On Oct. 8, as mainstream communities in the United States were preparing to usher in Columbus Day—a non-celebration for Native people—and the Standing Rock standoff continued in North Dakota on land where many tribes have converged to voice their fears for the earth by opposing construction of an oil pipeline, North American Mennonites gathered in Clinton, Oklahoma, to thank Lawrence ’61 and Betty ’57 Hart for their decades of service to the Mennonite church.
Iris deLeon-Hartshorn, representing Native Mennonite Ministries of Mennonite Church USA, and Michelle Armster, director of Mennonite Central Committee-Central States, planned the program, which included songs and testimonies brought by Cheryl Bear, who also closed with an honor song. The Harts’ children and grandchildren all attended and helped in the program.
Among the many who came to show their appreciation to the Harts for their decades of service to the broader Mennonite church were Willis Busenitz, part of a delegation from the Northern Cheyenne; Lorraine Stutzman Amstutz, for the Return to the Earth repatriation project Lawrence helped to initiate with MCC; Edith and Neill von Gunten, from Canada’s Native Ministries (First Peoples); Dorothy Nickel Friesen ’69, for Western District Conference of MC USA; and Doug Penner ’69, representing Bethel College.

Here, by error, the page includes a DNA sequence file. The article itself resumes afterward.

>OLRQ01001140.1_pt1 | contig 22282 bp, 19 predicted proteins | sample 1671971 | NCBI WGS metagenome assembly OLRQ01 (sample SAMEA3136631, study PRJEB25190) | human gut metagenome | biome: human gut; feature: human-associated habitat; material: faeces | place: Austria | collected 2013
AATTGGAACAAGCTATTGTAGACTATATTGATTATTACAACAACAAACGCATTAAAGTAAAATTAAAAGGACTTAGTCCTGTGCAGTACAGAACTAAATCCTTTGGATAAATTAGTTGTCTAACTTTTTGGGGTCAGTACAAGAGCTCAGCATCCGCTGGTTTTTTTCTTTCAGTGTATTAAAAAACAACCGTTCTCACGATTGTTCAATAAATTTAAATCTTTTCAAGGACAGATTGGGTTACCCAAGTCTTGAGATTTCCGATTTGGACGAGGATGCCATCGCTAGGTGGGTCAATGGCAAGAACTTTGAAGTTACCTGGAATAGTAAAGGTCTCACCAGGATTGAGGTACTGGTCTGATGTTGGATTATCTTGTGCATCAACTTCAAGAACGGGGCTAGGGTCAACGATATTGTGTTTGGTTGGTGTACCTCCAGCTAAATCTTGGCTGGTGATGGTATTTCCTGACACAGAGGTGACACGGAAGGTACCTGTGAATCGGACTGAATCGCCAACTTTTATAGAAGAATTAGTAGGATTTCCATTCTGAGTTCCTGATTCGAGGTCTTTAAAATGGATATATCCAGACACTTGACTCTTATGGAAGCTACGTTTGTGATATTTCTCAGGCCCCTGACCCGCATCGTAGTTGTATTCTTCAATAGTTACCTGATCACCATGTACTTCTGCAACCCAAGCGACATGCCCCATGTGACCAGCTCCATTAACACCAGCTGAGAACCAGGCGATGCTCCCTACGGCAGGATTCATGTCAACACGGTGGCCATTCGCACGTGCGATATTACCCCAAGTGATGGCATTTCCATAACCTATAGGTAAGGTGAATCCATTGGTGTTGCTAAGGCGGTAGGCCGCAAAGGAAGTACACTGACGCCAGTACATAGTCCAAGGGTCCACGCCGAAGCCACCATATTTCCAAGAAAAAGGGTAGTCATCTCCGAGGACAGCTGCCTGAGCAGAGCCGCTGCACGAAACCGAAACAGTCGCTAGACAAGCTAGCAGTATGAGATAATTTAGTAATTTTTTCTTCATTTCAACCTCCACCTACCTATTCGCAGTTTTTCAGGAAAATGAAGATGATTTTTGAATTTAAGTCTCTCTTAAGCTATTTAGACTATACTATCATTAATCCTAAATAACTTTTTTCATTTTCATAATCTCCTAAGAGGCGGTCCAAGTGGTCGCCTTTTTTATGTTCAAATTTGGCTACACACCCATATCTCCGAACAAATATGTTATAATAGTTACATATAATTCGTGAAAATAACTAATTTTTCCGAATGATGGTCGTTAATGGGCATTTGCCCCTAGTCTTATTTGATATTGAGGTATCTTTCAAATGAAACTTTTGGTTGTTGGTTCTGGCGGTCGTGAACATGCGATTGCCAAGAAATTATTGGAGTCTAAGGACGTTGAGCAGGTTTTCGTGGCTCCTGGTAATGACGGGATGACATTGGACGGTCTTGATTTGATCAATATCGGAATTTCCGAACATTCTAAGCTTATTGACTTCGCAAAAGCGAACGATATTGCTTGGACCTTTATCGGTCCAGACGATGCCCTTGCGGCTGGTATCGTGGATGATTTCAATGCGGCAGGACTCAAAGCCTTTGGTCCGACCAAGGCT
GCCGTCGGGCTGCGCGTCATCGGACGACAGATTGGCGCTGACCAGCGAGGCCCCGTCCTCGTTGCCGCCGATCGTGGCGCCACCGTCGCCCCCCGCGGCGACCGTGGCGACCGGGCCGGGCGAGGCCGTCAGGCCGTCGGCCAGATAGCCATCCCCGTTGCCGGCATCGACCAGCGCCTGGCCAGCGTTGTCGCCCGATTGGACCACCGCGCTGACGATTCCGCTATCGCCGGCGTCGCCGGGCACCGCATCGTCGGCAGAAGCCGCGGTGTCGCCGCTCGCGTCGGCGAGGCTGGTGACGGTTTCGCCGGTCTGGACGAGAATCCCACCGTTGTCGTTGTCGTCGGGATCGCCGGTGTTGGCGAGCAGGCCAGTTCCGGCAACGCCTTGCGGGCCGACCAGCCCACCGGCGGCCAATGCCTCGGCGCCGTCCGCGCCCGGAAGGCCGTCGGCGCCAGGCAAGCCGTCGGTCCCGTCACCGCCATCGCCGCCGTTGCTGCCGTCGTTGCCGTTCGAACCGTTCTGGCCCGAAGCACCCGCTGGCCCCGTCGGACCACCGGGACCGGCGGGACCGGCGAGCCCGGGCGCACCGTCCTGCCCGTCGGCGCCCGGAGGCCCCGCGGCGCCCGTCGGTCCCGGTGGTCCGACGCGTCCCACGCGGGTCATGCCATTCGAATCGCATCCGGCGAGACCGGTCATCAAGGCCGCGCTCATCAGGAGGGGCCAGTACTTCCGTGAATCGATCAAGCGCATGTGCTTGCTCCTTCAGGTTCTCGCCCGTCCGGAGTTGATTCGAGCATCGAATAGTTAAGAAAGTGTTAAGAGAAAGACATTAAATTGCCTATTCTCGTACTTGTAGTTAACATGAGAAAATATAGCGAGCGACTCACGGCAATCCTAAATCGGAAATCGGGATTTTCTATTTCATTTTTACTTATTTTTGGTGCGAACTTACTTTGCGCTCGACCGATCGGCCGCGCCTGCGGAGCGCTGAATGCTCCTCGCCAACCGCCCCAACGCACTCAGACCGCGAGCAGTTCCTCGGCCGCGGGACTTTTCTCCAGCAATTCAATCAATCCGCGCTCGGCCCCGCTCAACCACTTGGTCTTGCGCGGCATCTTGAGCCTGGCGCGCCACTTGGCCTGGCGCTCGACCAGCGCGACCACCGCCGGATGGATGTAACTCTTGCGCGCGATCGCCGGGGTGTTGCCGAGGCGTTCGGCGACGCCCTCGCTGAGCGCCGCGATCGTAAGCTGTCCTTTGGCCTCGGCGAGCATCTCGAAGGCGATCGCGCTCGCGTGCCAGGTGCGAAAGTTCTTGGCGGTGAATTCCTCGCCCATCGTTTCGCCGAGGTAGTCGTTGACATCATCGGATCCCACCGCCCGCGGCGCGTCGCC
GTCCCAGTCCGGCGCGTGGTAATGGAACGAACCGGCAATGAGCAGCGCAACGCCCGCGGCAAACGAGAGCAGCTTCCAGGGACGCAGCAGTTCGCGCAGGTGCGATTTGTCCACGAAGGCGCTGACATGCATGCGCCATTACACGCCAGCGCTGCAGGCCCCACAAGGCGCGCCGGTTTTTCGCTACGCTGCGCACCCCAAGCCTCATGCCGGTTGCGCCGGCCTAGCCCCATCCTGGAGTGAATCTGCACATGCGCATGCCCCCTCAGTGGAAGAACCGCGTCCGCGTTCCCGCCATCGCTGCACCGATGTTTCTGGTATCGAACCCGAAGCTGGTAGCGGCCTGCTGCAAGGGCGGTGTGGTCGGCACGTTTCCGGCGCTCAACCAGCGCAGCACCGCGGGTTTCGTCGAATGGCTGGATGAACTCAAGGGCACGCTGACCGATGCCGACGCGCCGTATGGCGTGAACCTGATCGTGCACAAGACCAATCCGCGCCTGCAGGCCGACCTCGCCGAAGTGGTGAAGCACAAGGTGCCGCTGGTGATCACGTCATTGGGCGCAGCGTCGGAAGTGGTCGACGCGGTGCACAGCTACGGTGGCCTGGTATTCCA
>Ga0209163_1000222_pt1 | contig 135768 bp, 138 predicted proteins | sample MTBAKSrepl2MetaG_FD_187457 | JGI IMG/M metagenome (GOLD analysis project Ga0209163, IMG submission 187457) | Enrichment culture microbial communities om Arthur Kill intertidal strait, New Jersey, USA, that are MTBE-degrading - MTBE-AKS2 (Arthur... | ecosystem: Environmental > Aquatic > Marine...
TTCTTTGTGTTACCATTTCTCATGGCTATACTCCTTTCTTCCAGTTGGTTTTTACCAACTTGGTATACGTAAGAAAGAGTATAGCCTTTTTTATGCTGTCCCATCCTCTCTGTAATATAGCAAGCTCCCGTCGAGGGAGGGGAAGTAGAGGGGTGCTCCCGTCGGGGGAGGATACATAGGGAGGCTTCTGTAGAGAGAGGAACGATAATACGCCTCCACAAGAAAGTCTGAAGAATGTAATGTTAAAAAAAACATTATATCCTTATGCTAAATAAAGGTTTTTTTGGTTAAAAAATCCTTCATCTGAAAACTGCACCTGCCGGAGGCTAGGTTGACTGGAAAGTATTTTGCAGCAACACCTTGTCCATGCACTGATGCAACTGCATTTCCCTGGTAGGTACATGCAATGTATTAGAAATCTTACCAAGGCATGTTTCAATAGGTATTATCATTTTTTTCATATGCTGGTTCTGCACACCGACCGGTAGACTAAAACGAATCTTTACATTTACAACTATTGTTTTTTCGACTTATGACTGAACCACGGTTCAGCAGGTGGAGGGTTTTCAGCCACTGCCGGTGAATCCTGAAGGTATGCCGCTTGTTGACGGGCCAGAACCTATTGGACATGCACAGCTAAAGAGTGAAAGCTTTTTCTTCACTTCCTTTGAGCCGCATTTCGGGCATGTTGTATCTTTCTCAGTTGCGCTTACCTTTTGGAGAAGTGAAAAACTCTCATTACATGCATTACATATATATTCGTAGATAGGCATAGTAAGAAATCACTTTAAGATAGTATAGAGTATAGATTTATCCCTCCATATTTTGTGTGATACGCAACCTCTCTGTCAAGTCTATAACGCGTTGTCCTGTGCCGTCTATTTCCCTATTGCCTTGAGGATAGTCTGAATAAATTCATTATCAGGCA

Raylene Hinz-Penner ’70 thanked the Harts for the time they gave her when she was documenting Lawrence’s story in Searching for Sacred Ground: The Journey of Chief Lawrence Hart, Mennonite (Cascadia, 2007).
Writing for Mennonite World Review, Hinz-Penner said, “All who spoke mentioned the Harts’ tireless mentoring and their service to their peoples—tribal and denominational. I am most grateful for their … prophetic peace voices calling the Mennonite and Cheyenne/Arapaho communities to new understandings of peacemaking and restorative justice, through Lawrence’s prayerful understandings of Scripture alongside Cheyenne justice and peace traditions.
“My own journey of understanding began when Peace Chief Lawrence Hart delivered the commencement address at Bethel in 1998 and linked the destinies of the Mennonites and the Cheyenne and Arapaho peoples as they settled and worked together in Oklahoma.
“He saw his own service to Mennonites and tribal people as a divinely ordained destiny that brought together two peace traditions and two rural peoples. Mennonites continue to need [Lawrence and Betty’s] peace witness and their strong voices on behalf of creation care.”